A letter from the brother of the Somali victim of Oulu, Finland

by , under All categories, Enrique

By Enrique Tessieri

Migrant Tales was surprised Thursday evening to get a message from the brother of the Somali victim who died tragically in Oulu, Finland, this week after trying to flee from three people who barged into his home with a metal pipe. At the most, the three suspects will be charged with manslaughter (kuolemantuottamus). 

The incident touches a sensitive nerve of the immigrant and  Somali community, the fourth largest in Finland. Even if what happened was not a hate crime, according to the police, it brings out the despair, futility and muffled outrage of some Somalis who live in this country.

If the victim’s tragic death, whom his brother calls Abdirashid, can shed light on the plight of Somalis in Finland and the hardships they face, the better.

By writing about what happened in Oulu we are showing respect to the Somali community. Their sadness has a voice in Finland even if many would like to drown it with colorblind arguments.

It should be also mentioned that sensible Finns are just as saddened by what happened as some members of the Somali community.

Abdirashid’s big brother, Jirde, sent the following letter* to Migrant Tales and a picture of the victim:

Jirde’s two brothers. The baby is Abdirashid. 

My little brother was born in Ethiopia in a refugee camp to the second wife of my father in 1989.  During the civil war between the Siad Barre regime and northerners [of Somaliland], my brother was taken to Dijibouti to be treated for rubella by my father’s first wife [Jirde’s mother].  

I am the eldest brother [of a large family]. We contacted all the physicians in Dijibouti [to treat my brother]. We had to go to Europe. My brother had lost his sight due to cataracts.  We managed to get him to Germany. His big brother, who lived at the time in Paris [, France], and with the assistance of God and Germany, the operation on his eyes was successful. 

Four months [after the operation] and after the end of the war [against Siad Barre] my father requested the government of Germany to return his family to the country [Somalia]. My little brother [Abdirashid] returned… 

We request this great nation of civilized people to do justice for my little brother.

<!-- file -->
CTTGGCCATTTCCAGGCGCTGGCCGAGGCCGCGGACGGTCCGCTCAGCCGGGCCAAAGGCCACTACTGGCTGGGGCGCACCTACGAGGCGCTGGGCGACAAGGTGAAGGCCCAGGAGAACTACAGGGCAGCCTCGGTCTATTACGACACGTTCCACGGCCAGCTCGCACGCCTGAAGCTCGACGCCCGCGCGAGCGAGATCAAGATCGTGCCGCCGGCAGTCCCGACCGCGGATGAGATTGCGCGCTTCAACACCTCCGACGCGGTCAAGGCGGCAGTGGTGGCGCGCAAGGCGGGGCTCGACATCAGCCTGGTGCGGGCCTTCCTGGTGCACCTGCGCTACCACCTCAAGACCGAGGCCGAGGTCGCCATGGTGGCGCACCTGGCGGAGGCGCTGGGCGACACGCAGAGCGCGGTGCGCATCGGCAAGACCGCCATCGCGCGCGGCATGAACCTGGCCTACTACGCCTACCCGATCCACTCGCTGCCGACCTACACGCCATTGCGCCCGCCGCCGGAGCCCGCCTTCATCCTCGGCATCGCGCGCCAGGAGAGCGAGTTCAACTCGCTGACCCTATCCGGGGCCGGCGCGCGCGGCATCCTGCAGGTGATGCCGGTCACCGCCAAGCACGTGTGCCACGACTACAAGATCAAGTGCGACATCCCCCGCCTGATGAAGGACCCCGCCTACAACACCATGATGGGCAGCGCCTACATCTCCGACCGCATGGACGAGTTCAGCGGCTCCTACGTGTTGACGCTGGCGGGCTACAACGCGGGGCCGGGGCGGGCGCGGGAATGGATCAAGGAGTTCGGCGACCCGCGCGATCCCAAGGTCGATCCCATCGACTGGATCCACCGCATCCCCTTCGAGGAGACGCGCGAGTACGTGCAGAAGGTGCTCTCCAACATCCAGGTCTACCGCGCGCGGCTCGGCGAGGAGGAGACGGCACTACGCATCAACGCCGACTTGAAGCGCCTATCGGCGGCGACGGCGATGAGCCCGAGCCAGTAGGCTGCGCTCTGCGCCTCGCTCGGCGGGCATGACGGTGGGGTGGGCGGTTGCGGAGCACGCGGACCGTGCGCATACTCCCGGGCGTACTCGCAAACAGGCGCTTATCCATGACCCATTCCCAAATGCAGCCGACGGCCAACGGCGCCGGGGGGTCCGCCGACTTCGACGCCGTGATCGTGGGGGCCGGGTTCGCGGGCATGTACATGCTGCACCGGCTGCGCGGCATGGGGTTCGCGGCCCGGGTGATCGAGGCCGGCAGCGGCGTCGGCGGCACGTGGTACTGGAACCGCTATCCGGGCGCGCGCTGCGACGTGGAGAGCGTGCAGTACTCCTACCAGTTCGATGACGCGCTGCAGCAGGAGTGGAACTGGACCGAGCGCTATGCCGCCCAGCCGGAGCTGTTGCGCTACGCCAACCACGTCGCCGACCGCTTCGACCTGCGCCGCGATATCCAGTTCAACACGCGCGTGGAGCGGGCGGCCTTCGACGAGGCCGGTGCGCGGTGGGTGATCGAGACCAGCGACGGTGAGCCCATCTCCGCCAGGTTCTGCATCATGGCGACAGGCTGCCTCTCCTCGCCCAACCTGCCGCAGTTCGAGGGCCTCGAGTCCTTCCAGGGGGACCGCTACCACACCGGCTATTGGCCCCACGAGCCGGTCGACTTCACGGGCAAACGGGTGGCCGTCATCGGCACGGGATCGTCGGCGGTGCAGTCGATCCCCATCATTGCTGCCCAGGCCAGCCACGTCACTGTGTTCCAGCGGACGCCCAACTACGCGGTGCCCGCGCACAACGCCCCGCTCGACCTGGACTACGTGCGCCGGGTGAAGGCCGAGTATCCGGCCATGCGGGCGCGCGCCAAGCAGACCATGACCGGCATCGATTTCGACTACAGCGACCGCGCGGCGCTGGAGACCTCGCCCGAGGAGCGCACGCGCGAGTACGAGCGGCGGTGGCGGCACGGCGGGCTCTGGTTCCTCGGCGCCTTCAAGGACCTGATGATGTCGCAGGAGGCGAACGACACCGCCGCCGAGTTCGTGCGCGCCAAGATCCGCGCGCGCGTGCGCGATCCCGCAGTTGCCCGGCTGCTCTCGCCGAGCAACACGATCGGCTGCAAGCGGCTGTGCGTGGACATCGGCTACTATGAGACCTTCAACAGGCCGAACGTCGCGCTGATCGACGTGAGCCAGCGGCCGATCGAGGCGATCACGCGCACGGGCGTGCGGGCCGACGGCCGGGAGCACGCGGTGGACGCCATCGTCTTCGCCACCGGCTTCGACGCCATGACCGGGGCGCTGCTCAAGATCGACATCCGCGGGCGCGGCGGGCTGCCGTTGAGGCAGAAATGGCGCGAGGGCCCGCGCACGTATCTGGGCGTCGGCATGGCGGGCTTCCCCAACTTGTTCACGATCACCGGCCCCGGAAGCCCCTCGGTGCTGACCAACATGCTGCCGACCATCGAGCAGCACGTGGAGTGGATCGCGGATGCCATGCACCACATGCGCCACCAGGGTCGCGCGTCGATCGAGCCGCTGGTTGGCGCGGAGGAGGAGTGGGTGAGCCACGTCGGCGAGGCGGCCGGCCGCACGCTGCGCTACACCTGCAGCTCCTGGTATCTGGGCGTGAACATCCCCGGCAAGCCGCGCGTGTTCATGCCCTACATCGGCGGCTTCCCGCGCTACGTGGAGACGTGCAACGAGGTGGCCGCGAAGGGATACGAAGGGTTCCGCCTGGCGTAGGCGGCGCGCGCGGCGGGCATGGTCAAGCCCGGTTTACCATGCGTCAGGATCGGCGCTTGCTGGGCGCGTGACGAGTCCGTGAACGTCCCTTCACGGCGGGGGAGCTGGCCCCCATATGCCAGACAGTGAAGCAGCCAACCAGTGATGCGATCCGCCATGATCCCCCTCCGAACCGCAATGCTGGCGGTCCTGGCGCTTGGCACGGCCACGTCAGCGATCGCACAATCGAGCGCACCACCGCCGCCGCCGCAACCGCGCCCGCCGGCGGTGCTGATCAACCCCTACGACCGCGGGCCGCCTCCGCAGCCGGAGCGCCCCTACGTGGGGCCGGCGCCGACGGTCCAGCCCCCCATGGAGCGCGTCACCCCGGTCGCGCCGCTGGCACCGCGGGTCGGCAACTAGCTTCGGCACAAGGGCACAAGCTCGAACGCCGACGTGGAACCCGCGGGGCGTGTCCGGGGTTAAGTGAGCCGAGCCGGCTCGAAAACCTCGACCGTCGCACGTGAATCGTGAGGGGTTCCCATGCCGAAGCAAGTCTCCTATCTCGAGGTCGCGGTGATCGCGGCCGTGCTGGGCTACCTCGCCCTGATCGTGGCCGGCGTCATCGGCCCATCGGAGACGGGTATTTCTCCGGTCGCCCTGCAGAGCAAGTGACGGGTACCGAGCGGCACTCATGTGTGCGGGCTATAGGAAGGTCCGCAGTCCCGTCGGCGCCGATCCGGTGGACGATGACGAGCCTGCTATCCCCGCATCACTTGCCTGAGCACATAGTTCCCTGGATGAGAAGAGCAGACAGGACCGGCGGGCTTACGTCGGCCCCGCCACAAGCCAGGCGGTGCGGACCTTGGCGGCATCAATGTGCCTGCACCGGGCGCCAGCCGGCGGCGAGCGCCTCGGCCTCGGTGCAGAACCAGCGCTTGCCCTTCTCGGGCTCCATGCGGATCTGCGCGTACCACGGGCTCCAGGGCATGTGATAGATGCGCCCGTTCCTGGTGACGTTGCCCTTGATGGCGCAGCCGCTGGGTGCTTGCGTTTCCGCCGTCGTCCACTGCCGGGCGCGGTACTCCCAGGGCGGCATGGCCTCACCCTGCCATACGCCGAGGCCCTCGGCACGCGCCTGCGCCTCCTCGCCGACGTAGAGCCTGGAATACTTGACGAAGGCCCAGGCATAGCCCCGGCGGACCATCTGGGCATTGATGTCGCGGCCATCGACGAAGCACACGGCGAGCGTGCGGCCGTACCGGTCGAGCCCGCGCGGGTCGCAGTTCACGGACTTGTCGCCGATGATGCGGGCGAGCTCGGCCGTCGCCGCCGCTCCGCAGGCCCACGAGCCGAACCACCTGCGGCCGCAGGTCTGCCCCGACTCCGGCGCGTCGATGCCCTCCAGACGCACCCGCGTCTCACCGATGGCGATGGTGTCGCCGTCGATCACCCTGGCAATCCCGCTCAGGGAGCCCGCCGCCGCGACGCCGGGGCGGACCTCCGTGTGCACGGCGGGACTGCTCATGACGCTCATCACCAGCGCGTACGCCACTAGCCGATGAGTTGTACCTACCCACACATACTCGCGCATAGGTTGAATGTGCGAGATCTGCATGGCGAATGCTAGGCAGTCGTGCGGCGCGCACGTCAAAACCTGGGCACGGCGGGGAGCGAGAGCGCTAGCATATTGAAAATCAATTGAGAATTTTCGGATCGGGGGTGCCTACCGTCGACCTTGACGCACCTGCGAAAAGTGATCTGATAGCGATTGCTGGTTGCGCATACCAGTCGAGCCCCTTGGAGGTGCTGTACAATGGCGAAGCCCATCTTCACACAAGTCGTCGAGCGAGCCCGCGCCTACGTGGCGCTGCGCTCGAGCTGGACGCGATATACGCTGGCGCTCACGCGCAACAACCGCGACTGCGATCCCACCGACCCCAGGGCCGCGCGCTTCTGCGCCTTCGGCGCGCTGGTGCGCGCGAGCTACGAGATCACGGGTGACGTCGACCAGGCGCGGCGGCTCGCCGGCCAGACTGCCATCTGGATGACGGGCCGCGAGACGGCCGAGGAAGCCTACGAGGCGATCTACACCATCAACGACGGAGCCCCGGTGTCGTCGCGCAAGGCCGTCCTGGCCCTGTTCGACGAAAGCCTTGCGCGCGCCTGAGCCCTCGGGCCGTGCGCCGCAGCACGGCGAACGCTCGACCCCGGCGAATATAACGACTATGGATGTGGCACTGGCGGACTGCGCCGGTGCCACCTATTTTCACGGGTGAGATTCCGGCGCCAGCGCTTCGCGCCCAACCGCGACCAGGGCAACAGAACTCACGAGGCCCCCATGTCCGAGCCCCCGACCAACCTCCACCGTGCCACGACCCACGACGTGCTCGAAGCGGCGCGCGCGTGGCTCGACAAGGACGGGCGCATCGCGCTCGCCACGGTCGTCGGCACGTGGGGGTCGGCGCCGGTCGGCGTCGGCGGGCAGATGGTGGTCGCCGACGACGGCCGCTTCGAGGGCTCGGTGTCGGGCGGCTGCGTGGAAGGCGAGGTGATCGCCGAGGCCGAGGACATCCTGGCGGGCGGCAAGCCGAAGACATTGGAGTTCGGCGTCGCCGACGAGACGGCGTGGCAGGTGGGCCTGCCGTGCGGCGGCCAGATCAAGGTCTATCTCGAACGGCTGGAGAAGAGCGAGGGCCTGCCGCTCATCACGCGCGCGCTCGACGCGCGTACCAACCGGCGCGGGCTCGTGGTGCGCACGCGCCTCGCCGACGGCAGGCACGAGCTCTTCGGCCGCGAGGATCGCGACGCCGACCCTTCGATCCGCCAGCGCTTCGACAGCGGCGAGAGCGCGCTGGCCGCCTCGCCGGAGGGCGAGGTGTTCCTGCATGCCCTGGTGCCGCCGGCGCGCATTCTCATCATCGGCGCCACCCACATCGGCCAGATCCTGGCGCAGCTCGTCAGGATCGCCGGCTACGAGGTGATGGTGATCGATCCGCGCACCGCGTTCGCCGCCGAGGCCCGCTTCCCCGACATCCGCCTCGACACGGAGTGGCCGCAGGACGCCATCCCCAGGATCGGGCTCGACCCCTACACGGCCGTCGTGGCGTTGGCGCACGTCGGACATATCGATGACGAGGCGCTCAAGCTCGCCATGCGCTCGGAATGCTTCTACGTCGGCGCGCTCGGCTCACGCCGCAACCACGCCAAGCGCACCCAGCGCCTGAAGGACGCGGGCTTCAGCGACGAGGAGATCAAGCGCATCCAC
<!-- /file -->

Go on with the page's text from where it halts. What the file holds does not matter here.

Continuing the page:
Signed: Mr. Jirde, the big brother. 

*The letter has been edited.

  1. Depressed N Worried Immigrant

    My condolences jirde, justice will be served tsya hanging in there bro. I wonder where is Mr Allans condolences?? we’re waiting for one.

  2. Allan

    Naturally they have my condolences, losing a family member is always a tragedy.

    Is that the whole letter Enrique? Theres parts missing from this story – all that is mentioned is Somaliland, Somalia, France and Germany and Oulu is quite far from all of these.

  3. Mary Mekko

    Enrique, am I understanding that the dead man was blind from rubella, then recovered his sight in Germany? Something about this article makes no sense to me.

    So the German taxpayers paid to send him back to Somalia, but then he requested to move to Finland?

    Yes, Allan, you’re right. Big chunks of this man’s life story are missing, indeed. Why was he in Finland? What kind of work did he do, what was his Finnish life story?

    That his life in Somalia was tragic – that no doubt, it is a country with a long and sad history of poverty and desperation, long before Europe was even developed by the industrial revolution. However, who is the Finnish Jirde for whom we should mourn, not the long and sad childhood of the man?

    Will Finland miss his hard work and intelligent contributions to Finnish society?

  4. Klay_Immigrant

    Any loss of life is a tragedy to family, friends and colleagues. But why is an obituary written about him like he’s some kind of national hero especially when the circumstances and motive that lead to his death are still unclear. Is his life more valued than an average Jussi just because he was born into unfortunate conditions and was Somali? I’m a visible immigrant but that doesn’t grant me any special status by default on that fact alone.

    Also my impression is that his death is used by others opportunistically as an example to forward their arguments and views on race relations in Finland. Let his family mourn in peace and not use this tragedy as a tool for political gain.